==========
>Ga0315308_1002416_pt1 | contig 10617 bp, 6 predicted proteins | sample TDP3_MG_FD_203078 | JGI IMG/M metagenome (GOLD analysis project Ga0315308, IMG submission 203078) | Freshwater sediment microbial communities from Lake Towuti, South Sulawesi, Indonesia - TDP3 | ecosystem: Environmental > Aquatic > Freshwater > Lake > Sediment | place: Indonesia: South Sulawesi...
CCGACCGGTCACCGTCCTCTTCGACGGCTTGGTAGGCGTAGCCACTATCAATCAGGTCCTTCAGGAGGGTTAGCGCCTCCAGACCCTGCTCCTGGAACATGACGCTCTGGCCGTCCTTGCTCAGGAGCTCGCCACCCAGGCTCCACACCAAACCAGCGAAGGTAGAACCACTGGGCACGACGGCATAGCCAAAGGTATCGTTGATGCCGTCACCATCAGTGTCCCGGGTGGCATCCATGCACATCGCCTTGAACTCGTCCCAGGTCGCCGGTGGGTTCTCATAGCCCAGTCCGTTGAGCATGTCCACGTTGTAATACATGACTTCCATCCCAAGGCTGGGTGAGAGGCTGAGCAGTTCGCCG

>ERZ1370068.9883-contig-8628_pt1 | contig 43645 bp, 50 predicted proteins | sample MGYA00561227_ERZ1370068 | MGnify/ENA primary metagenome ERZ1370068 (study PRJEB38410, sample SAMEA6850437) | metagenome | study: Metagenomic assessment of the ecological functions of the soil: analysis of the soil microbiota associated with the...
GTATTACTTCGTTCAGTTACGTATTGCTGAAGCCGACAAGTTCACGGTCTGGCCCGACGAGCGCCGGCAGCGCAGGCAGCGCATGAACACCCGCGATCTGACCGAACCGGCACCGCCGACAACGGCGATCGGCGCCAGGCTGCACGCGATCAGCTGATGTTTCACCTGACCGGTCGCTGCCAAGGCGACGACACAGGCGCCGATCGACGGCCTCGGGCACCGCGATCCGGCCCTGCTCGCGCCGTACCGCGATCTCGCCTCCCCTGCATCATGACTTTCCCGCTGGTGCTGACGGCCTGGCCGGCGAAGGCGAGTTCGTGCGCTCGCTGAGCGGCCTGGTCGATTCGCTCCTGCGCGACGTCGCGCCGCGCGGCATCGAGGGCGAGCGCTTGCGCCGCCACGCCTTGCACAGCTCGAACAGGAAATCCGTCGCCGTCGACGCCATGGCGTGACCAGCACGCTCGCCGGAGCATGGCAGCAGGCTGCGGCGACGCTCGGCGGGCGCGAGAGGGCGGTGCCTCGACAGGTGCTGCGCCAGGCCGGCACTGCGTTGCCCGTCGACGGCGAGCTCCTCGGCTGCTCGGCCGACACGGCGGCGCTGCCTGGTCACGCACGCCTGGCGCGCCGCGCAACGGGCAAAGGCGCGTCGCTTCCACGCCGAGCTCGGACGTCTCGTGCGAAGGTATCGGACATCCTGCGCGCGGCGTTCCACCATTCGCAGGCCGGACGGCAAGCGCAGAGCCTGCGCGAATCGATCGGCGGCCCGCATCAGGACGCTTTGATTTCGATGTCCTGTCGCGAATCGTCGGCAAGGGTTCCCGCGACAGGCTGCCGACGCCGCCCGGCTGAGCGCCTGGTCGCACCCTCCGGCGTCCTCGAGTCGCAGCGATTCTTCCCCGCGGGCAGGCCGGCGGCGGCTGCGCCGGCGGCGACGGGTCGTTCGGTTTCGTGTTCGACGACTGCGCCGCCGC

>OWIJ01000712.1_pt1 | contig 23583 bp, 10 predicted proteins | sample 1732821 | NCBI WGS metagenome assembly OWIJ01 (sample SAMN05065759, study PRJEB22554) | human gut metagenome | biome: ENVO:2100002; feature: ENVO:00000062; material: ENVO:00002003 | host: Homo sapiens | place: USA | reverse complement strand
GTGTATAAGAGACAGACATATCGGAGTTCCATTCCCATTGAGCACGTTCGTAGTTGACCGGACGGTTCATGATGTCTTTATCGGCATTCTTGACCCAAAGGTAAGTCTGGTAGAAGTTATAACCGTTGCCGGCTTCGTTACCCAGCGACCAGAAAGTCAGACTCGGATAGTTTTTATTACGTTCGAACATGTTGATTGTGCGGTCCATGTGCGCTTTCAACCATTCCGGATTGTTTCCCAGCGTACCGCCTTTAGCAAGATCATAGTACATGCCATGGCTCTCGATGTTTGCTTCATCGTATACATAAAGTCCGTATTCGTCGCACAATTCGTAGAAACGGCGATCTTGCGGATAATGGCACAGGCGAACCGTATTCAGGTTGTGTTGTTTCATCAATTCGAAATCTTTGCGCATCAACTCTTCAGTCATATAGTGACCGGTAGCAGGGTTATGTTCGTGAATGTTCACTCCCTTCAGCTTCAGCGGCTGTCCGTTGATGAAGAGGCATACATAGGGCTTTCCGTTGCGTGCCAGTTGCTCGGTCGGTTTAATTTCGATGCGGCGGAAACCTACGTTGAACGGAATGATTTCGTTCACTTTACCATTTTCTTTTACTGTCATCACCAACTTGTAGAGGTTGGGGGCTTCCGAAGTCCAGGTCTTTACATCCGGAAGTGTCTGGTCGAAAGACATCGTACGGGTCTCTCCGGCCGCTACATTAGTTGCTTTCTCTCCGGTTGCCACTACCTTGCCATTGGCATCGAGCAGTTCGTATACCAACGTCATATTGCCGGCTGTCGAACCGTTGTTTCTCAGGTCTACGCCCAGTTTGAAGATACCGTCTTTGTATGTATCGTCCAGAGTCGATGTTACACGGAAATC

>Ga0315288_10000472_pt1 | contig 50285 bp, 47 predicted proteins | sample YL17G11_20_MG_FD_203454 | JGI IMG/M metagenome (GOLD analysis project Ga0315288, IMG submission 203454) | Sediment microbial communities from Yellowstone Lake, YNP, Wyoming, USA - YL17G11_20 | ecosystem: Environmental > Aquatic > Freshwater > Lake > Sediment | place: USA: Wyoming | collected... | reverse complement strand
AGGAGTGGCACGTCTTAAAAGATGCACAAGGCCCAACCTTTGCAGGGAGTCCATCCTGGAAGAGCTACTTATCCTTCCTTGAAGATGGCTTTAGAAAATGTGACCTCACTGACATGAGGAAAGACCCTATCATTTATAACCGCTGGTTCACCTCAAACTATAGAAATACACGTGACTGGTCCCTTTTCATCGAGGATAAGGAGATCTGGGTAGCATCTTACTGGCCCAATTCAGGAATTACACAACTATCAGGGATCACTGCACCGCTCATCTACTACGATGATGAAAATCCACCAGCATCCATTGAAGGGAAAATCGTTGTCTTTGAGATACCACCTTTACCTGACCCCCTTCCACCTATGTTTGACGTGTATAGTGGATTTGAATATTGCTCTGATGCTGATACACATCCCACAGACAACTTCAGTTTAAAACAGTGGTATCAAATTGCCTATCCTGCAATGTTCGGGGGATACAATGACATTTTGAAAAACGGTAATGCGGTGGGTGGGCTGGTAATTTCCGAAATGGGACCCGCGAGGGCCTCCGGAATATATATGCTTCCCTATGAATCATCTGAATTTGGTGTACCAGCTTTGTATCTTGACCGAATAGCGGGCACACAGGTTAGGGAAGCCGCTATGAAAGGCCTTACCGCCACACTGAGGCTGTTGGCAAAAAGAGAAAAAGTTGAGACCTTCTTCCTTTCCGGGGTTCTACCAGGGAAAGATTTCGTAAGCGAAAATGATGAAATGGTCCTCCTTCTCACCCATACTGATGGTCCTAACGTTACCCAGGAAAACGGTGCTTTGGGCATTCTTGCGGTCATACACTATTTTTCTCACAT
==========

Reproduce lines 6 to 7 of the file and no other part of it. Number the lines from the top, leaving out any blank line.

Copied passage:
GTGTATAAGAGACAGACATATCGGAGTTCCATTCCCATTGAGCACGTTCGTAGTTGACCGGACGGTTCATGATGTCTTTATCGGCATTCTTGACCCAAAGGTAAGTCTGGTAGAAGTTATAACCGTTGCCGGCTTCGTTACCCAGCGACCAGAAAGTCAGACTCGGATAGTTTTTATTACGTTCGAACATGTTGATTGTGCGGTCCATGTGCGCTTTCAACCATTCCGGATTGTTTCCCAGCGTACCGCCTTTAGCAAGATCATAGTACATGCCATGGCTCTCGATGTTTGCTTCATCGTATACATAAAGTCCGTATTCGTCGCACAATTCGTAGAAACGGCGATCTTGCGGATAATGGCACAGGCGAACCGTATTCAGGTTGTGTTGTTTCATCAATTCGAAATCTTTGCGCATCAACTCTTCAGTCATATAGTGACCGGTAGCAGGGTTATGTTCGTGAATGTTCACTCCCTTCAGCTTCAGCGGCTGTCCGTTGATGAAGAGGCATACATAGGGCTTTCCGTTGCGTGCCAGTTGCTCGGTCGGTTTAATTTCGATGCGGCGGAAACCTACGTTGAACGGAATGATTTCGTTCACTTTACCATTTTCTTTTACTGTCATCACCAACTTGTAGAGGTTGGGGGCTTCCGAAGTCCAGGTCTTTACATCCGGAAGTGTCTGGTCGAAAGACATCGTACGGGTCTCTCCGGCCGCTACATTAGTTGCTTTCTCTCCGGTTGCCACTACCTTGCCATTGGCATCGAGCAGTTCGTATACCAACGTCATATTGCCGGCTGTCGAACCGTTGTTTCTCAGGTCTACGCCCAGTTTGAAGATACCGTCTTTGTATGTATCGTCCAGAGTCGATGTTACACGGAAATC

>Ga0315288_10000472_pt1 | contig 50285 bp, 47 predicted proteins | sample YL17G11_20_MG_FD_203454 | JGI IMG/M metagenome (GOLD analysis project Ga0315288, IMG submission 203454) | Sediment microbial communities from Yellowstone Lake, YNP, Wyoming, USA - YL17G11_20 | ecosystem: Environmental > Aquatic > Freshwater > Lake > Sediment | place: USA: Wyoming | collected... | reverse complement strand